Superconducting molecular quantum dots


seminar_photoWednesday, 5 May 2010, 12:00-13.00

Prof. Reinhold Egger

Universidad de Duesseldorf, Alemania

ABSTRACT:

The Josephson current through nanoscale quantum dots will be discussed in this talk, mainly from a theory point of view. The effects of electron-electron interactions, in particular the interplay of Kondo physics and superconductivity in spin-degenerate quantum dots and in carbon nanotube dots (where a larger SU(4) symmetry can be realized) are addressed. In systems with an internal degree of freedom, it is possible to modify this mode in a dissipationless manner through changes in the superconducting phase difference. This is shown for the case of a two-level system as model of a conformational degree of freedom. I will also discuss effects of spin-orbit coupling, which can induce a spontaneous breaking of time reversal symmetry, leading to an anomalous Josephson current.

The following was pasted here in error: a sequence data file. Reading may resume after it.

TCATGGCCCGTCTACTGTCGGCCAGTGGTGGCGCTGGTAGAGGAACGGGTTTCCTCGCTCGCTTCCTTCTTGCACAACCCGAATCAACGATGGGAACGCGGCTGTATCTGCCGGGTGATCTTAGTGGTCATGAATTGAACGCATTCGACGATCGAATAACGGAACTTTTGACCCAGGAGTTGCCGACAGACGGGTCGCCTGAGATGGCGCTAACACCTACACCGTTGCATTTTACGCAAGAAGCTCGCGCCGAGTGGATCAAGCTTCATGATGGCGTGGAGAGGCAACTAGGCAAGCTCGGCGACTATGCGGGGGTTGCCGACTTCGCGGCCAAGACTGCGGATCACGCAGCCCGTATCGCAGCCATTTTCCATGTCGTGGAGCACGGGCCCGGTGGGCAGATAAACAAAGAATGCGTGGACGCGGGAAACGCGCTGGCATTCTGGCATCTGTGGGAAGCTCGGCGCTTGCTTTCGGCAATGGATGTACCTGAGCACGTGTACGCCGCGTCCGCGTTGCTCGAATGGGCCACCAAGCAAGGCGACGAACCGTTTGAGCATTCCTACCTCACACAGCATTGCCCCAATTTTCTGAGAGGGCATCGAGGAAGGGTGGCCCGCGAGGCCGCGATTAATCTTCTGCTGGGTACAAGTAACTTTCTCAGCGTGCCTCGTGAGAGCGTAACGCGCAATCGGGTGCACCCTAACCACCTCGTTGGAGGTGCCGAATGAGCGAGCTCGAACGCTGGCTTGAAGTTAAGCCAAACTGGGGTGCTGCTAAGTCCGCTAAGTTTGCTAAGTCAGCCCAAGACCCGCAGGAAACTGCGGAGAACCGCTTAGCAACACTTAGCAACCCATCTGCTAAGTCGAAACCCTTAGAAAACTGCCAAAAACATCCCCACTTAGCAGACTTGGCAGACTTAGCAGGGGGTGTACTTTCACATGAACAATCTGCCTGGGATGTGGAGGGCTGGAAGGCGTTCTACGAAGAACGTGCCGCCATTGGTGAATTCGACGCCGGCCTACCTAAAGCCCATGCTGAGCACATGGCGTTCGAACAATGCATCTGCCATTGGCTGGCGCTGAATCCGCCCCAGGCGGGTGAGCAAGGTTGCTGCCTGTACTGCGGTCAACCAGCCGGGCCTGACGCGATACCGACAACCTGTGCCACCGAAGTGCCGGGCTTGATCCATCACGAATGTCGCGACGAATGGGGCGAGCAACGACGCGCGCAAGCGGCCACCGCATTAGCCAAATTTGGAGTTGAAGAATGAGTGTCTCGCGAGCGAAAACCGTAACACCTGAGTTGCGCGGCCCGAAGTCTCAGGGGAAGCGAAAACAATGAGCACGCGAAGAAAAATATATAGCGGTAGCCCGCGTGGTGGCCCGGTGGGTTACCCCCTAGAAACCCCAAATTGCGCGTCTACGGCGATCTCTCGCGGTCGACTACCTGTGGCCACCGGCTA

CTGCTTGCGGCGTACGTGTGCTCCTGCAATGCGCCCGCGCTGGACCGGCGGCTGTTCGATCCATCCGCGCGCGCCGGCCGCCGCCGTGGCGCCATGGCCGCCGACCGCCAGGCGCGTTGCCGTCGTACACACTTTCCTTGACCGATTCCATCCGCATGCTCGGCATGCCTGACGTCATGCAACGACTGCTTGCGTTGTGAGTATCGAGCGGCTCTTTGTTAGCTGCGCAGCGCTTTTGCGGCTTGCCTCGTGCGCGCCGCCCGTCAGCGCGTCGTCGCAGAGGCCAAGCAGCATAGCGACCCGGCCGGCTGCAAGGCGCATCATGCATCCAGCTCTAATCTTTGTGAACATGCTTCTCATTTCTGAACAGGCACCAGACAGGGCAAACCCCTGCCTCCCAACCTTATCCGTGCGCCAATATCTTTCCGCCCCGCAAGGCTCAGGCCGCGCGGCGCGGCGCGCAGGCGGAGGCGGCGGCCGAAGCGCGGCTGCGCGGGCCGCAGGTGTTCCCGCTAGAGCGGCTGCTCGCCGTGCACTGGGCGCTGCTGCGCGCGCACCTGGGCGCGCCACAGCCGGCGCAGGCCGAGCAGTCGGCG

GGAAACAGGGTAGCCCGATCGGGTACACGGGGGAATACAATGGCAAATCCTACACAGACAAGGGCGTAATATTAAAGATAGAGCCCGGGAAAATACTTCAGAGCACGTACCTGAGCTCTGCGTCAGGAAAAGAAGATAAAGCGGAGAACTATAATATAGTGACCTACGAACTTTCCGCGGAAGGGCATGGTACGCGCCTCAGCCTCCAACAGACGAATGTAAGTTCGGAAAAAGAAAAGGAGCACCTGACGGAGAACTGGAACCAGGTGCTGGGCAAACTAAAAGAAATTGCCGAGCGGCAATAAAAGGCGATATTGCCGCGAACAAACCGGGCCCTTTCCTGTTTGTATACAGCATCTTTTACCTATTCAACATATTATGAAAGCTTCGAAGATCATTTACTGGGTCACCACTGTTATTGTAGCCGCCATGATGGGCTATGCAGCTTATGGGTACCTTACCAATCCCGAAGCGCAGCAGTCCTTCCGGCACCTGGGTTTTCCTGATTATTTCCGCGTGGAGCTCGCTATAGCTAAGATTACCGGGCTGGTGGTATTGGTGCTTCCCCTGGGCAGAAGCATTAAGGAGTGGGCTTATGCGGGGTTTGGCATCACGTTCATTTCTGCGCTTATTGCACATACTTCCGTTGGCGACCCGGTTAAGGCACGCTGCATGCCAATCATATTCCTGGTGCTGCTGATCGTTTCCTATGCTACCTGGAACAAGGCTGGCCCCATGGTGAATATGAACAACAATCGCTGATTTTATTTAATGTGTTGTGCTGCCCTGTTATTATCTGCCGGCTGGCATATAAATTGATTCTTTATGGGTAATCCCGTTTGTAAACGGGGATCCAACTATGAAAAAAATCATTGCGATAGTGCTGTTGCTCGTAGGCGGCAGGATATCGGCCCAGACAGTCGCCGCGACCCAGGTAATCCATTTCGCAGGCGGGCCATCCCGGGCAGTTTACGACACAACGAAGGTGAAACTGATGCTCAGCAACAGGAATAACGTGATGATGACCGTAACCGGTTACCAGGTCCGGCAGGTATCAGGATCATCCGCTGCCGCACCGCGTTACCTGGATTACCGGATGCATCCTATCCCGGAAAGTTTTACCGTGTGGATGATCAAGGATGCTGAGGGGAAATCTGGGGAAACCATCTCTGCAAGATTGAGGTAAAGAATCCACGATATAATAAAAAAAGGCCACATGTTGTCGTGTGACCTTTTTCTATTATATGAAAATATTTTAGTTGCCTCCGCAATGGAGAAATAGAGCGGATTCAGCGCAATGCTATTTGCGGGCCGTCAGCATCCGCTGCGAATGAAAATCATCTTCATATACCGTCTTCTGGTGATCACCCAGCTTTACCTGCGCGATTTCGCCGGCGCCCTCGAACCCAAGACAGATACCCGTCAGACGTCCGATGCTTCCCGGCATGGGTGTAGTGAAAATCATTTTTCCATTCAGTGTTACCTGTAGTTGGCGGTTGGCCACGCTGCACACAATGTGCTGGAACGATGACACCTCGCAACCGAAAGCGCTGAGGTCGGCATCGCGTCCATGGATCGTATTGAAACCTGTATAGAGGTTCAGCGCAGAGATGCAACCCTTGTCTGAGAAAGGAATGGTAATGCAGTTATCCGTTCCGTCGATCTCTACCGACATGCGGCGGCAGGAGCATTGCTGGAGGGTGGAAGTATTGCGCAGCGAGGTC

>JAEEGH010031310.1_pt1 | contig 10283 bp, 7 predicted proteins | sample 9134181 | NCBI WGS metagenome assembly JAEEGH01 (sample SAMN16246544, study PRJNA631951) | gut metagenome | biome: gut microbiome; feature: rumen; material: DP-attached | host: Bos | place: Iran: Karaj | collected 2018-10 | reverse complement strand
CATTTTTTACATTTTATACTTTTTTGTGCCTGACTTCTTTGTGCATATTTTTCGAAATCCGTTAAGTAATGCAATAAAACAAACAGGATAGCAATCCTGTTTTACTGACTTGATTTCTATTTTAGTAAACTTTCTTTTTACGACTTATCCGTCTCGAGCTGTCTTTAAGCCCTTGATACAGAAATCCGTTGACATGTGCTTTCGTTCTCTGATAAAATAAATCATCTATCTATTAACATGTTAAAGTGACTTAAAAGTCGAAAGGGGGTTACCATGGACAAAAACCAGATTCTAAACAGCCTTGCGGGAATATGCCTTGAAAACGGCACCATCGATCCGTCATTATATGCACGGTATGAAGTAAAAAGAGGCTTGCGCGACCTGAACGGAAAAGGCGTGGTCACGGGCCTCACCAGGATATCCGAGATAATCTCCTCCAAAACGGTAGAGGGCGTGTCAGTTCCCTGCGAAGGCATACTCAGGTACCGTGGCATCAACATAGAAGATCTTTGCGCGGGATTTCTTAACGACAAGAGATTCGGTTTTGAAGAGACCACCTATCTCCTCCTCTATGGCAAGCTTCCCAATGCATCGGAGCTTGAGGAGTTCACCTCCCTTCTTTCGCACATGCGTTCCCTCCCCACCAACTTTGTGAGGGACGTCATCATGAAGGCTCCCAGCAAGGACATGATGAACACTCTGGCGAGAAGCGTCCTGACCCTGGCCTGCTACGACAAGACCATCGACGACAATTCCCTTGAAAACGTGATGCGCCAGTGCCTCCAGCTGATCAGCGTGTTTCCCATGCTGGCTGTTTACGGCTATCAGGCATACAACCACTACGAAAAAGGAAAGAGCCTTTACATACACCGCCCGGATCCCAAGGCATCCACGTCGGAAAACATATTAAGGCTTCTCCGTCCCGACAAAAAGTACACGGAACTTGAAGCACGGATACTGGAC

Adiabatic pumping through quantum dots


seminar_photoMonday, 17 September 2007, 12:00-13.00

Janine Splettstoesser
Departement de Physique Theorique, Universite de Geneve

A finite charge can be pumped through a mesoscopic system in the absence of an applied bias voltage by changing periodically in time some parameters of the system. If these parameters change slowly with respect to all internal time scales of the system, pumping is adiabatic.
The scope of this work is to investigate adiabatic pumping through a quantum dot, in particular the influence of Coulomb interaction between electrons in the dot on the pumped charge.
On one hand we develop a formalism based on Green’s functions, in order to calculate the pumped charge from the weak-tunnel-coupling regime down to the Kondo regime. We extend our calculations to a system with a superconducting contact.
On the other hand we use a systematic perturbation expansion for the calculation of the pumped charge, giving us the possibility to analyze processes which contribute to charge pumping and to highlight the important role of interaction-induced level renormalization.